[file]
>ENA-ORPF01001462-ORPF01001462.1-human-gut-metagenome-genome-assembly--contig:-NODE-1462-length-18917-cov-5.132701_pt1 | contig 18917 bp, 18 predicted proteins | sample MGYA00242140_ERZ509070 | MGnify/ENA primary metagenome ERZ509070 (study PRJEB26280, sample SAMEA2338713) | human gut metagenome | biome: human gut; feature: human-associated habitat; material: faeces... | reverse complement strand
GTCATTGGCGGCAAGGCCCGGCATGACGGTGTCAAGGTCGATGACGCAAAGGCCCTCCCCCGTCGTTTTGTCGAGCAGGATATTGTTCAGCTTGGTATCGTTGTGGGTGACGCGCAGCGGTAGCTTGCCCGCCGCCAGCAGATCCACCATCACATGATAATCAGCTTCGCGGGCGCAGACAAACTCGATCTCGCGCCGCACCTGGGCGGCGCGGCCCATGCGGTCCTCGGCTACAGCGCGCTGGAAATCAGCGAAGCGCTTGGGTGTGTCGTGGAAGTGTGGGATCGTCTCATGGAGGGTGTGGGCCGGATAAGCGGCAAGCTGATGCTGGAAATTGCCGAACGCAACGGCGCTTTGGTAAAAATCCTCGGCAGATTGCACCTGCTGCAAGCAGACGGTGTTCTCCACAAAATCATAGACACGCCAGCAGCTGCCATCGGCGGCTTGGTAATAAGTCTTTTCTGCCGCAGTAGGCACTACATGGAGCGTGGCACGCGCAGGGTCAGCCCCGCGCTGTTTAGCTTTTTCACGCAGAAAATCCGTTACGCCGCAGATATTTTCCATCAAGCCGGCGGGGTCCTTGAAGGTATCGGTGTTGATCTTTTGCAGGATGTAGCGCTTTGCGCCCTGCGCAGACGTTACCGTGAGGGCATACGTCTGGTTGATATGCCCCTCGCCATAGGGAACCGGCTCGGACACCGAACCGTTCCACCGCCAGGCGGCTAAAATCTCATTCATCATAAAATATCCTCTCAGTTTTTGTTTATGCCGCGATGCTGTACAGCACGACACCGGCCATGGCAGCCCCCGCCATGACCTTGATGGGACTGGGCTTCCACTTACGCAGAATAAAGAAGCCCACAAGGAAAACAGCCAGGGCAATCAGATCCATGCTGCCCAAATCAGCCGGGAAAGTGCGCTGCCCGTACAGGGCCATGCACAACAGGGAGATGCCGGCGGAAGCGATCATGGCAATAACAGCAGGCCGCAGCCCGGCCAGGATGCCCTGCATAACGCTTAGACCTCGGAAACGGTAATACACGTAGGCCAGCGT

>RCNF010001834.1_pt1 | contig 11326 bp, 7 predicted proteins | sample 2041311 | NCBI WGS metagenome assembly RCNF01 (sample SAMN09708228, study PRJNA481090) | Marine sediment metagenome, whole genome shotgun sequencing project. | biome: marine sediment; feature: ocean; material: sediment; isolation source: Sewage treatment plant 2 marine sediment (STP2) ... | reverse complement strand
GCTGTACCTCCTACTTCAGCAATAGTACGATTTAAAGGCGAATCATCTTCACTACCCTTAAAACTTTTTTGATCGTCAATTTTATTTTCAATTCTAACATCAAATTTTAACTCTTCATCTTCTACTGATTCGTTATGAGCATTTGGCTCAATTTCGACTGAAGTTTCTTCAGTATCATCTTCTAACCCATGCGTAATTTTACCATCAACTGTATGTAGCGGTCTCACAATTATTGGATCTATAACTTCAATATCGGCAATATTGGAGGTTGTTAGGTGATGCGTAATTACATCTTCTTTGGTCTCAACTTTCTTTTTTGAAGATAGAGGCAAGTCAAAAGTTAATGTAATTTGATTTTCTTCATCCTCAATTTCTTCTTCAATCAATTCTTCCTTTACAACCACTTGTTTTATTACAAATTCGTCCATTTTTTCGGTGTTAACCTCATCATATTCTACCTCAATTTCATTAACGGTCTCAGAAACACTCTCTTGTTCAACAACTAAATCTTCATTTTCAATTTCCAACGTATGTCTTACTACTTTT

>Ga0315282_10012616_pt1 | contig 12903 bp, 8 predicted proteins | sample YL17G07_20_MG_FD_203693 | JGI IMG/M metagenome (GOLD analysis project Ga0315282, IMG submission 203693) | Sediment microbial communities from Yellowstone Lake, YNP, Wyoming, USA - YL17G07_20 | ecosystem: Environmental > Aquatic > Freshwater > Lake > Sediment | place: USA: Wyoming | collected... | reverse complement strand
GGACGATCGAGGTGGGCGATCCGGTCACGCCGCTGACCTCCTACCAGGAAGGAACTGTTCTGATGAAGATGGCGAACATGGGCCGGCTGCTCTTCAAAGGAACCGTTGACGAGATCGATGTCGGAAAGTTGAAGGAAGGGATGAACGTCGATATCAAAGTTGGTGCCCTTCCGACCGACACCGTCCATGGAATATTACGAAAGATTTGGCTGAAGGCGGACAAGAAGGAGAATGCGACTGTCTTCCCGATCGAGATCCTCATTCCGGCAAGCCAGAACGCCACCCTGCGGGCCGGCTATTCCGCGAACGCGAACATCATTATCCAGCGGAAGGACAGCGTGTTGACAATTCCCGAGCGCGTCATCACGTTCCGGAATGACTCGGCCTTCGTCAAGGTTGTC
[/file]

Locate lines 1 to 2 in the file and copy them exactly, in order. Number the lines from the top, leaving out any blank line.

>ENA-ORPF01001462-ORPF01001462.1-human-gut-metagenome-genome-assembly--contig:-NODE-1462-length-18917-cov-5.132701_pt1 | contig 18917 bp, 18 predicted proteins | sample MGYA00242140_ERZ509070 | MGnify/ENA primary metagenome ERZ509070 (study PRJEB26280, sample SAMEA2338713) | human gut metagenome | biome: human gut; feature: human-associated habitat; material: faeces... | reverse complement strand
GTCATTGGCGGCAAGGCCCGGCATGACGGTGTCAAGGTCGATGACGCAAAGGCCCTCCCCCGTCGTTTTGTCGAGCAGGATATTGTTCAGCTTGGTATCGTTGTGGGTGACGCGCAGCGGTAGCTTGCCCGCCGCCAGCAGATCCACCATCACATGATAATCAGCTTCGCGGGCGCAGACAAACTCGATCTCGCGCCGCACCTGGGCGGCGCGGCCCATGCGGTCCTCGGCTACAGCGCGCTGGAAATCAGCGAAGCGCTTGGGTGTGTCGTGGAAGTGTGGGATCGTCTCATGGAGGGTGTGGGCCGGATAAGCGGCAAGCTGATGCTGGAAATTGCCGAACGCAACGGCGCTTTGGTAAAAATCCTCGGCAGATTGCACCTGCTGCAAGCAGACGGTGTTCTCCACAAAATCATAGACACGCCAGCAGCTGCCATCGGCGGCTTGGTAATAAGTCTTTTCTGCCGCAGTAGGCACTACATGGAGCGTGGCACGCGCAGGGTCAGCCCCGCGCTGTTTAGCTTTTTCACGCAGAAAATCCGTTACGCCGCAGATATTTTCCATCAAGCCGGCGGGGTCCTTGAAGGTATCGGTGTTGATCTTTTGCAGGATGTAGCGCTTTGCGCCCTGCGCAGACGTTACCGTGAGGGCATACGTCTGGTTGATATGCCCCTCGCCATAGGGAACCGGCTCGGACACCGAACCGTTCCACCGCCAGGCGGCTAAAATCTCATTCATCATAAAATATCCTCTCAGTTTTTGTTTATGCCGCGATGCTGTACAGCACGACACCGGCCATGGCAGCCCCCGCCATGACCTTGATGGGACTGGGCTTCCACTTACGCAGAATAAAGAAGCCCACAAGGAAAACAGCCAGGGCAATCAGATCCATGCTGCCCAAATCAGCCGGGAAAGTGCGCTGCCCGTACAGGGCCATGCACAACAGGGAGATGCCGGCGGAAGCGATCATGGCAATAACAGCAGGCCGCAGCCCGGCCAGGATGCCCTGCATAACGCTTAGACCTCGGAAACGGTAATACACGTAGGCCAGCGT